3D model (JSmol)
|Molar mass||49.982141 g·mol−1|
Except where otherwise noted, data are given for materials in their standard state (at 25 °C [77 °F], 100 kPa).
Disodium helide (Na2He) is a compound of helium and sodium that is stable at high pressures above 113 gigapascals (1,130,000 bar). It was first predicted using the USPEX crystal structure prediction algorithm and then synthesised in 2016.
Na2He was predicted to be thermodynamically stable over 160 GPa and dynamically stable over 100 GPa. This means it should be possible to form at the higher pressure and then decompress to 100 GPa, but below that it would decompose. Compared with other binary compounds of other elements and helium, it was predicted to be stable at the lowest pressure of any such combination. This also means, for example, that a helium-potassium compound is predicted to require much higher pressures of the order of terapascals.
The material was synthesized by putting tiny plates of sodium in a diamond anvil cell along with helium at 1600 bar and then compressing to 130 GPa and heating to 1,500 K with a laser. Disodium helide is predicted to be an insulator and transparent. At 200 GPa the sodium atoms have a Bader charge of +0.599, the helium charge is −0.174, and the two-electron spots are each near −0.511. This phase could be called disodium helium electride. Disodium helide melts at a high temperature near 1,500 K, much higher than the melting point of sodium. When decompressed, it can keep its form as low as 113 GPa. As pressure increases, the sodium is predicted to gain more positive charge, the helium to lose negative charge and the free electron density to increase. Energy is compensated by the relative shrinking of the helium atoms and the space for electrons.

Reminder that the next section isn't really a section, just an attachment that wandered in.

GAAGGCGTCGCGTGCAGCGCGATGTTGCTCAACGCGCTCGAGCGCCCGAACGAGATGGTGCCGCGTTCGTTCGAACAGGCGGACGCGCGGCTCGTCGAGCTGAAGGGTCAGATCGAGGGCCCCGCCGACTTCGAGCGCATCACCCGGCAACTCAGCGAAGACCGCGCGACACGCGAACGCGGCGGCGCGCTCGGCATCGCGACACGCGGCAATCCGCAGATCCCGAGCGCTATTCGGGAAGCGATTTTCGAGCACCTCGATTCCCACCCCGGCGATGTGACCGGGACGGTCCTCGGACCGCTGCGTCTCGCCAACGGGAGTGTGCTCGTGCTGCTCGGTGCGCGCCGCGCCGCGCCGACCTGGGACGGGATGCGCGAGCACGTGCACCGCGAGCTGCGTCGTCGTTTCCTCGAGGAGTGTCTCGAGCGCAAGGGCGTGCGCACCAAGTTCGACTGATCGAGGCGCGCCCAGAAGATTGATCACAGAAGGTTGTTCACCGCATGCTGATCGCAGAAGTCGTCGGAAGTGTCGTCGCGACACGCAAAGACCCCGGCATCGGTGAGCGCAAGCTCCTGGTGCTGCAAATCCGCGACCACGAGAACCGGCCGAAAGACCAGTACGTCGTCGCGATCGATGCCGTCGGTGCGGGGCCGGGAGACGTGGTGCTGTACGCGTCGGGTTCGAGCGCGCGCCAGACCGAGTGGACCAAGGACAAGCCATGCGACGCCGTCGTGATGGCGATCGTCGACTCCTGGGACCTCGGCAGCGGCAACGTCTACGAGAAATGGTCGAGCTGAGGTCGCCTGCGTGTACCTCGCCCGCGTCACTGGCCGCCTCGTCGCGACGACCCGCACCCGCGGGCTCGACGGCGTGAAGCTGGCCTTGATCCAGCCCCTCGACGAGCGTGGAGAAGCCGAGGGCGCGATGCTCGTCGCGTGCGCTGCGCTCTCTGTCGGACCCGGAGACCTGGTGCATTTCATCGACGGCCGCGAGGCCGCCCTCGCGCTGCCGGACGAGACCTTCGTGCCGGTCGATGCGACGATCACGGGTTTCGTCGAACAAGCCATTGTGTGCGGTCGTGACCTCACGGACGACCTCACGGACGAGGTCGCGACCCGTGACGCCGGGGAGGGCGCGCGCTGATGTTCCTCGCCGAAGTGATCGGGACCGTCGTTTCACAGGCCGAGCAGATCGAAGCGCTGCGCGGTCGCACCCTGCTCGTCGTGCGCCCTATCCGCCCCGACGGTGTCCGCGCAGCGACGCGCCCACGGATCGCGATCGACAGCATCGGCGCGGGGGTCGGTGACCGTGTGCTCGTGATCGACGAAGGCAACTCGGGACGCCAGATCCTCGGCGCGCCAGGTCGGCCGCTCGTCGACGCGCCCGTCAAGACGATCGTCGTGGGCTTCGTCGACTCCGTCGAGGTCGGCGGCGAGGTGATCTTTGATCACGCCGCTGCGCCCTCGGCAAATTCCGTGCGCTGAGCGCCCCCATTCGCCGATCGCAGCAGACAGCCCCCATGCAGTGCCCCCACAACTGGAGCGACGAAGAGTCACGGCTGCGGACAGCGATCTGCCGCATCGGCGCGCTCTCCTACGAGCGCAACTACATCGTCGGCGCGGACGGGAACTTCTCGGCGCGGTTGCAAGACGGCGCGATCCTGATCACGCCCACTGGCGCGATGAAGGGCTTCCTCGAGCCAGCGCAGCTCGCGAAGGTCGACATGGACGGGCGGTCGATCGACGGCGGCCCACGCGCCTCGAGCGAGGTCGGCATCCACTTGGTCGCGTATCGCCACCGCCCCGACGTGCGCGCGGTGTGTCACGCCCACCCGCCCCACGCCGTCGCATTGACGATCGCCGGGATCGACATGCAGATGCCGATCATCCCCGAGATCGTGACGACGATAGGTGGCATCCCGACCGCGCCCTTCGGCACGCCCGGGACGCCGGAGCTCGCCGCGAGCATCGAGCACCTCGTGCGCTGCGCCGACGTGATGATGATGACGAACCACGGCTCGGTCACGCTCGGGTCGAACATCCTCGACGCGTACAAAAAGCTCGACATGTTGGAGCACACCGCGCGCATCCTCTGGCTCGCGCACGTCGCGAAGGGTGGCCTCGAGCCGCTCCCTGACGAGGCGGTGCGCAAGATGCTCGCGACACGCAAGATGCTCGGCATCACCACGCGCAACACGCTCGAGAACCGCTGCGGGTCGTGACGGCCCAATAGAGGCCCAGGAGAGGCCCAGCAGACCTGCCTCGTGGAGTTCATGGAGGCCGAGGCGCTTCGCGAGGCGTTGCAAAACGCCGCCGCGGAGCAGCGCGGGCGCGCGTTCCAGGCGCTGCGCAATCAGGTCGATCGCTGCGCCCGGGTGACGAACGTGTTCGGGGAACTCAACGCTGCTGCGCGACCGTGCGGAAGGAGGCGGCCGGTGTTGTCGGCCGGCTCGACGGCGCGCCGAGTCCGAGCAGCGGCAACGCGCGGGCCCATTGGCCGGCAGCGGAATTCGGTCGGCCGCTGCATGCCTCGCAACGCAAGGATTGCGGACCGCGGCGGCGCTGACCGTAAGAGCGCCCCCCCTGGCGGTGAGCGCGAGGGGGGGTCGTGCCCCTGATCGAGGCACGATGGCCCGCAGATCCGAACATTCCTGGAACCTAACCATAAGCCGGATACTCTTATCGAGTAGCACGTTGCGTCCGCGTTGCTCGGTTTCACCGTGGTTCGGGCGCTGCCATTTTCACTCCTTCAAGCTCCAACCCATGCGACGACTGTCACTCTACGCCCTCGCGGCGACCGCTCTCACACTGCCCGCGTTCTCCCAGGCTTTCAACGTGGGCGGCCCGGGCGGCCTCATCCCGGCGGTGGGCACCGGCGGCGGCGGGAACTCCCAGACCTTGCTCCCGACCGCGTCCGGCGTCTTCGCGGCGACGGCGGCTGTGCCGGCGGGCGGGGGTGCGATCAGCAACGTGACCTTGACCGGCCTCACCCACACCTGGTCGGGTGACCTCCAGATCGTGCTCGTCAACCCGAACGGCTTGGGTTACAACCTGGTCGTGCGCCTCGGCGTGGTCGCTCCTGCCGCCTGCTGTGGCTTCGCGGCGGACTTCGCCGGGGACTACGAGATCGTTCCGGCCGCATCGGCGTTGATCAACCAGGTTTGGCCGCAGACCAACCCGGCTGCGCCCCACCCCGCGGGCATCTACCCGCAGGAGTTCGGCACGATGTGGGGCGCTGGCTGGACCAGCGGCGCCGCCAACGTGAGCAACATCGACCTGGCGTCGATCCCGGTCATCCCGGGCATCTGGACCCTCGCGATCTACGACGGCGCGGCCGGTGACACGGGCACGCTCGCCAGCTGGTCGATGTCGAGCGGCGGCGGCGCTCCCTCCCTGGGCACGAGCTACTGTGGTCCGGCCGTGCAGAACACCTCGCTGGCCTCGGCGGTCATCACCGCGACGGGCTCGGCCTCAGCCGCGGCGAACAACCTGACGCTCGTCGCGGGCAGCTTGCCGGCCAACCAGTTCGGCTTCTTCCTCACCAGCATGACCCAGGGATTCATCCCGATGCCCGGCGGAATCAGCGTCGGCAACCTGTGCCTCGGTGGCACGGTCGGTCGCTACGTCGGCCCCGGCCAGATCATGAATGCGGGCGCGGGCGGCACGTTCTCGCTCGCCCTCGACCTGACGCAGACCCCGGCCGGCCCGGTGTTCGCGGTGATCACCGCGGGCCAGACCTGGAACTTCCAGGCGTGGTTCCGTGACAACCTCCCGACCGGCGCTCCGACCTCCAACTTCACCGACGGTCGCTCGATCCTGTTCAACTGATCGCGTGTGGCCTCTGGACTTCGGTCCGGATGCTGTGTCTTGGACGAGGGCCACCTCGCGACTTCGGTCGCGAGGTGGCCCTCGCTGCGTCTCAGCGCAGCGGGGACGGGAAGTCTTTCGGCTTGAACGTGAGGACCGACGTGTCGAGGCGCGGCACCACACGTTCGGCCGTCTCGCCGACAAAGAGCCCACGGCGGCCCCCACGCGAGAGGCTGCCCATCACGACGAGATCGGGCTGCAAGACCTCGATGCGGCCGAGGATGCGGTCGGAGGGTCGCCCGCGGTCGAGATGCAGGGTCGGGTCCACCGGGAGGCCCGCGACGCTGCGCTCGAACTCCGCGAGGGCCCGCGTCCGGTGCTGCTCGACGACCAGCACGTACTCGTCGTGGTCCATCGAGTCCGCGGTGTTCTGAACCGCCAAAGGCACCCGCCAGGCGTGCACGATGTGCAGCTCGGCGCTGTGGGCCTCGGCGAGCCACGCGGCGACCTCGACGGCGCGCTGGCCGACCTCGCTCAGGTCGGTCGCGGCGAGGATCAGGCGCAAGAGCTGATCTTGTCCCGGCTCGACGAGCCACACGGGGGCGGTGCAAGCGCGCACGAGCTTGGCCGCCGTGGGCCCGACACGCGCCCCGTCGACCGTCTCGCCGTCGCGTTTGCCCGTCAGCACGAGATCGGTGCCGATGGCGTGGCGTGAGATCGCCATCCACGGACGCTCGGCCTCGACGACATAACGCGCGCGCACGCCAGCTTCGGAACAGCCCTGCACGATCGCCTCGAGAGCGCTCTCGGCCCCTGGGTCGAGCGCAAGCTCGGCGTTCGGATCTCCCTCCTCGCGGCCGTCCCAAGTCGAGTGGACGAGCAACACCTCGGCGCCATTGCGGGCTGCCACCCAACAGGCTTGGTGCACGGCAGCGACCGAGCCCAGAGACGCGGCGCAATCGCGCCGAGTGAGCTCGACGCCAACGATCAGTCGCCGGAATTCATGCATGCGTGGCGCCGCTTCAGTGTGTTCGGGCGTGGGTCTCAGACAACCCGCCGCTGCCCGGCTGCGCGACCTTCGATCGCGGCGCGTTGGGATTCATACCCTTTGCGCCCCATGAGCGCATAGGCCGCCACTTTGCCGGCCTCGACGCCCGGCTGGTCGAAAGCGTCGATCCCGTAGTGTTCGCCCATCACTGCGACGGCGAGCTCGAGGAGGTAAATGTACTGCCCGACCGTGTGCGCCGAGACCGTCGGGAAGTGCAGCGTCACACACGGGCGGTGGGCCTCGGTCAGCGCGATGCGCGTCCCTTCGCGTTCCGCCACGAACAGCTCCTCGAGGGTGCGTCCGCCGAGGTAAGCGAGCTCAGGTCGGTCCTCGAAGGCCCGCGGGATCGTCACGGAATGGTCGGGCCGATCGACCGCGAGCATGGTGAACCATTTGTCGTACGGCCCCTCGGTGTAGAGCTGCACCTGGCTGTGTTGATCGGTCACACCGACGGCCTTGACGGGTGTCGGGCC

Disodium helide has a cubic crystal structure, resembling that of fluorite. At 300 GPa the edge of a unit cell of the crystal has a = 3.95 Å. Each unit cell contains four helium atoms on the centre of the cube faces and corners, and eight sodium atoms at coordinates halfway between the center and each corner. Double electrons (2e−) are positioned on each edge and the centre of the unit cell.[note 1] Each pair of electrons is spin paired. The presence of these isolated electrons makes this an electride. The helium atoms do not participate in any bonding; however, the electron pairs can be considered as an eight-centre two-electron bond.
Then, in 2017, researchers synthesized a stable compound from helium and sodium known as disodium helide under the kinds of high pressures seen within gas giants, suggesting this compound might be found in nature and not just in labs.